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Career and Education Opportunities for Nuclear Medical Technologists in Palmdale, California

Nuclear medical technologists can find both educational opportunities and jobs in the Palmdale, California area. About 1,600 people are currently employed as nuclear medical technologists in California. By 2016, this is expected to grow 19% to 1,900 people employed. This is better than the national trend for nuclear medical technologists, which sees this job pool growing by about 16.3% over the next eight years. Nuclear medical technologists generally prepare, administer, and measure radioactive isotopes in therapeutic, diagnostic, and tracer studies utilizing a variety of radioisotope equipment.

Nuclear medical technologists earn approximately $38 per hour or $79,950 yearly on average in California. Nationally they average about $32 per hour or $66,660 per year. Incomes for nuclear medical technologists are not quite as good as in the overall category of Radiology in California, and not quite as good as the overall Radiology category nationally. Nuclear medical technologists work in a variety of jobs, including: radioisotope technician, staff nuclear medicine technologist, and radiation safety officer.

There is one school within twenty-five miles of Palmdale where you can study to be a nuclear medical technologist, among 210 schools of higher education total in the Palmdale area. The most common level of education for nuclear medical technologists is an Associate's, or other 2-year degree. You can expect to spend about two years training to become a nuclear medical technologist if you already have a high school diploma.

CAREER DESCRIPTION: Nuclear Medical Technologist

Nuclear Medical Technologist video from the State of New Jersey Dept. of Labor and Workforce Development

In general, nuclear medical technologists prepare, administer, and measure radioactive isotopes in therapeutic, diagnostic, and tracer studies utilizing a variety of radioisotope equipment. They also prepare stock solutions of radioactive materials and calculate doses to be administered by radiologists.

Nuclear medical technologists dispose of radioactive materials and store radiopharmaceuticals, following radiation safety procedures. They also explain test procedures and safety precautions to patients and furnish them with assistance during test procedures. Equally important, nuclear medical technologists have to perform quality control checks on laboratory apparatus and cameras. They are often called upon to maintain and calibrate radioisotope and laboratory apparatus. They are expected to produce computer-generated or film images for interpretation by physicians. Finally, nuclear medical technologists gather data on patients' illnesses and medical history to guide the choice of diagnostic processes for therapy.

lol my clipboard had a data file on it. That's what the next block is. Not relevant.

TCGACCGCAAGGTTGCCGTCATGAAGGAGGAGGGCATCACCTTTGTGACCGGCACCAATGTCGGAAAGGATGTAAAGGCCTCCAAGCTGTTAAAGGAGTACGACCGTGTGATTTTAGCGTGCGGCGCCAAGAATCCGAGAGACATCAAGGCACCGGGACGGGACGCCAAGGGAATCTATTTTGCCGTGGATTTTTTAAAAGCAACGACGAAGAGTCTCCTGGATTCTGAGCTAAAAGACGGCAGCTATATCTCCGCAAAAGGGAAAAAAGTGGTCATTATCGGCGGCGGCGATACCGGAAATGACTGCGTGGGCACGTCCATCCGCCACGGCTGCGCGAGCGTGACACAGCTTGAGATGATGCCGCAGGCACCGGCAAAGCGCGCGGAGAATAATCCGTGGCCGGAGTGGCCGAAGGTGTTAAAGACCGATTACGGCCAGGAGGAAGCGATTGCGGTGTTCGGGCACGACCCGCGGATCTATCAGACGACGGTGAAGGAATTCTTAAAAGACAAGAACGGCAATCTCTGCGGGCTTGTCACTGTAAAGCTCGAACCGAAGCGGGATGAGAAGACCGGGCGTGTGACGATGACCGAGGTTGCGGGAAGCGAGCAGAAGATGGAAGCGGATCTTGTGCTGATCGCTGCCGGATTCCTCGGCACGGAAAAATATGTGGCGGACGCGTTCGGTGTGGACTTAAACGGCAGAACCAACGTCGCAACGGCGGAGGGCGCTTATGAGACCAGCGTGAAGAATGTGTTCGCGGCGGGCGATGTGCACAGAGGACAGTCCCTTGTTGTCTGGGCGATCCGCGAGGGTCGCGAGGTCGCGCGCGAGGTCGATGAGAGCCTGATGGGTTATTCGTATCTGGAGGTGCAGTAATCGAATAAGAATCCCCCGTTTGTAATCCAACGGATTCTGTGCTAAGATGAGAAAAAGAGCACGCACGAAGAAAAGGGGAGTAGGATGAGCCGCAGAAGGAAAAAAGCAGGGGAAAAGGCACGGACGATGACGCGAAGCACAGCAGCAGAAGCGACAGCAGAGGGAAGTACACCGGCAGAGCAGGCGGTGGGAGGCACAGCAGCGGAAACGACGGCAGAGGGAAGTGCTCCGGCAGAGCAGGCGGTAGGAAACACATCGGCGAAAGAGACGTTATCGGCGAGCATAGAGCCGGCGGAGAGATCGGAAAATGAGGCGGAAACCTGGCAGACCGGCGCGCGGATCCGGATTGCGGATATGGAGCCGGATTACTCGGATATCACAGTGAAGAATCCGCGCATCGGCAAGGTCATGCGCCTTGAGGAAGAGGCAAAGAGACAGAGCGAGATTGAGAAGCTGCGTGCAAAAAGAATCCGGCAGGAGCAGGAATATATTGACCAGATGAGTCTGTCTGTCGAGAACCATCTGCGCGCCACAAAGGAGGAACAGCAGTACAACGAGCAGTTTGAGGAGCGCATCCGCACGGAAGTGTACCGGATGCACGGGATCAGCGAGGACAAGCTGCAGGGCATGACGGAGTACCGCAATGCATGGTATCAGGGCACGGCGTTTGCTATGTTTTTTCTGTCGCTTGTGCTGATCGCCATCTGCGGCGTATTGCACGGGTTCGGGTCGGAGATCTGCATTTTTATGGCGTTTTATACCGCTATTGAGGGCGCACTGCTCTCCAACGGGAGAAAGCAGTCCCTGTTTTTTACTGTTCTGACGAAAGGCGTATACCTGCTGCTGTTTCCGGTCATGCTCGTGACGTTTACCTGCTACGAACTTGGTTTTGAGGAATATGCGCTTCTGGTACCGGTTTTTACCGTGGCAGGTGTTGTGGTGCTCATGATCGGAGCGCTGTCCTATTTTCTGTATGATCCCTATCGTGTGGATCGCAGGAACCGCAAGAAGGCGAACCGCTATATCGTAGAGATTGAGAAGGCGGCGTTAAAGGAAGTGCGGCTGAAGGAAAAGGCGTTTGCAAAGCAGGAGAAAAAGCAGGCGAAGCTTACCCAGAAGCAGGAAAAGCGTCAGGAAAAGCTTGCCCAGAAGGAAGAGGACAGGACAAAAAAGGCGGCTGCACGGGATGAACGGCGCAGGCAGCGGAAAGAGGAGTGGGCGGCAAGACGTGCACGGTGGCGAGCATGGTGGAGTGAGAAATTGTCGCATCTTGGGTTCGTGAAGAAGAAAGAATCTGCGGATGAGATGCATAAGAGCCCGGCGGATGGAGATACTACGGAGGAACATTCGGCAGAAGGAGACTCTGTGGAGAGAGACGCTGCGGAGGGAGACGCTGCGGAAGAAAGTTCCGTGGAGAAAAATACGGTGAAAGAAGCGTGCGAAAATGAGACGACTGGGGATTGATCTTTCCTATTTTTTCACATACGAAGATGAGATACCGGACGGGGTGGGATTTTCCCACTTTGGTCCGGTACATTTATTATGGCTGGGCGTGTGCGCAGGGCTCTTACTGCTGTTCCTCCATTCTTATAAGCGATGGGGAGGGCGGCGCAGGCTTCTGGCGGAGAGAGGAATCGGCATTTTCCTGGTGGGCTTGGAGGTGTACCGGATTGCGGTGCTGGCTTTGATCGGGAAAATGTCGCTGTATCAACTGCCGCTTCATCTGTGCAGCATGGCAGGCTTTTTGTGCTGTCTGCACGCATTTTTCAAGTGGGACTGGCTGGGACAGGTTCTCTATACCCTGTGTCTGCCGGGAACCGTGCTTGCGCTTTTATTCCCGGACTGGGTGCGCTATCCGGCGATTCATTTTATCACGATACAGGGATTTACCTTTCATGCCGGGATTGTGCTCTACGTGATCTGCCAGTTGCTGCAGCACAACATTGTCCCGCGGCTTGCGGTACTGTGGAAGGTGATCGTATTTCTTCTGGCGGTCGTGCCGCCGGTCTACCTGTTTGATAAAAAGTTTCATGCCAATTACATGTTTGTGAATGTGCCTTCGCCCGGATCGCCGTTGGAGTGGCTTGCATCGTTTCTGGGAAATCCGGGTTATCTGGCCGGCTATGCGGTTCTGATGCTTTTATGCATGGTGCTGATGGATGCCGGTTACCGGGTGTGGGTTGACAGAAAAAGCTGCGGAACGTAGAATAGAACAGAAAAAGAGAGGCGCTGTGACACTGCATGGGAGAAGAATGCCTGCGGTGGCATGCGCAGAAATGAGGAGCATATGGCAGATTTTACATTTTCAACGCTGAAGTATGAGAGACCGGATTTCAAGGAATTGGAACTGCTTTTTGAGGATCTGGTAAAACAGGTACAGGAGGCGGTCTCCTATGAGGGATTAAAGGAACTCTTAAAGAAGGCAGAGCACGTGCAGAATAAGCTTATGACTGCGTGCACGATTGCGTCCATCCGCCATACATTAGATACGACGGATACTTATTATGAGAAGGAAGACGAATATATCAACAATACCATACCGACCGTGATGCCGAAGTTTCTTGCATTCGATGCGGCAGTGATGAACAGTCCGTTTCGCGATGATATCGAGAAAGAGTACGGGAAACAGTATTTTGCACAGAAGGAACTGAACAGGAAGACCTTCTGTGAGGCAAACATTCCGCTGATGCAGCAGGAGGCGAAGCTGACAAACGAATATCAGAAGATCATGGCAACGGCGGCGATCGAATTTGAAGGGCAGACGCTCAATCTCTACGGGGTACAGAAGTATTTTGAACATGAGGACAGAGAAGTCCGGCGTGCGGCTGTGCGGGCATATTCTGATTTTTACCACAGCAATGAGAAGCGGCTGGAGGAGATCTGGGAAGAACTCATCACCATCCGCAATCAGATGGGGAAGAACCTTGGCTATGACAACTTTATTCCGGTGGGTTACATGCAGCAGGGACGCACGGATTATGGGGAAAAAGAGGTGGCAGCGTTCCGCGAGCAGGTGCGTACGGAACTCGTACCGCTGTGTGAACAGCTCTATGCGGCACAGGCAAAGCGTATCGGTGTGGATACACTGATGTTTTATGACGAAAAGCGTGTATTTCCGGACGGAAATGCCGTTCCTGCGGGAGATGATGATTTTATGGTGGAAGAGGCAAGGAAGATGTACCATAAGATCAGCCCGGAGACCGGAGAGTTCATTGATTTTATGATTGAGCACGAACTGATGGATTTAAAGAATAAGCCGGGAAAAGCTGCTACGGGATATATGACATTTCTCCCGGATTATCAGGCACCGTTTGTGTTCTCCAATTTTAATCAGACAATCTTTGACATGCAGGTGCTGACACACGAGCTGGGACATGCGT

Every day, nuclear medical technologists are expected to be able to listen to and understand others in meetings. They need to articulate ideas and problems.

It is important for nuclear medical technologists to measure glandular activity, blood volume, red cell survival, and radioactivity of patient, using scanners, Geiger counters, scintillometers, and other laboratory apparatus. They are often called upon to train and supervise student or subordinate nuclear medicine technologists. They also detect and map radiopharmaceuticals in patients' bodies, using cameras to produce photographic or computer images. They are sometimes expected to design treatment processes for nuclear medicine treatment programs. Somewhat less frequently, nuclear medical technologists are also expected to add radioactive substances to biological specimens.

Nuclear medical technologists sometimes are asked to gather data on patients' illnesses and medical history to guide the choice of diagnostic processes for therapy. They also have to be able to record and process results of procedures and calculate, measure and record radiation dosages or radiopharmaceuticals received, used and disposed, using computers and following physicians' prescriptions. And finally, they sometimes have to calculate, measure and record radiation dosages or radiopharmaceuticals received, used and disposed, using computers and following physicians' prescriptions.

Like many other jobs, nuclear medical technologists must be reliable and believe in cooperation and coordination.

Similar jobs with educational opportunities in Palmdale include:

  • Cardiac Technician. Conduct tests on pulmonary or cardiovascular systems of patients for diagnostic purposes. May conduct or assist in electrocardiograms, cardiac catheterizations, pulmonary-functions, lung capacity, and similar tests.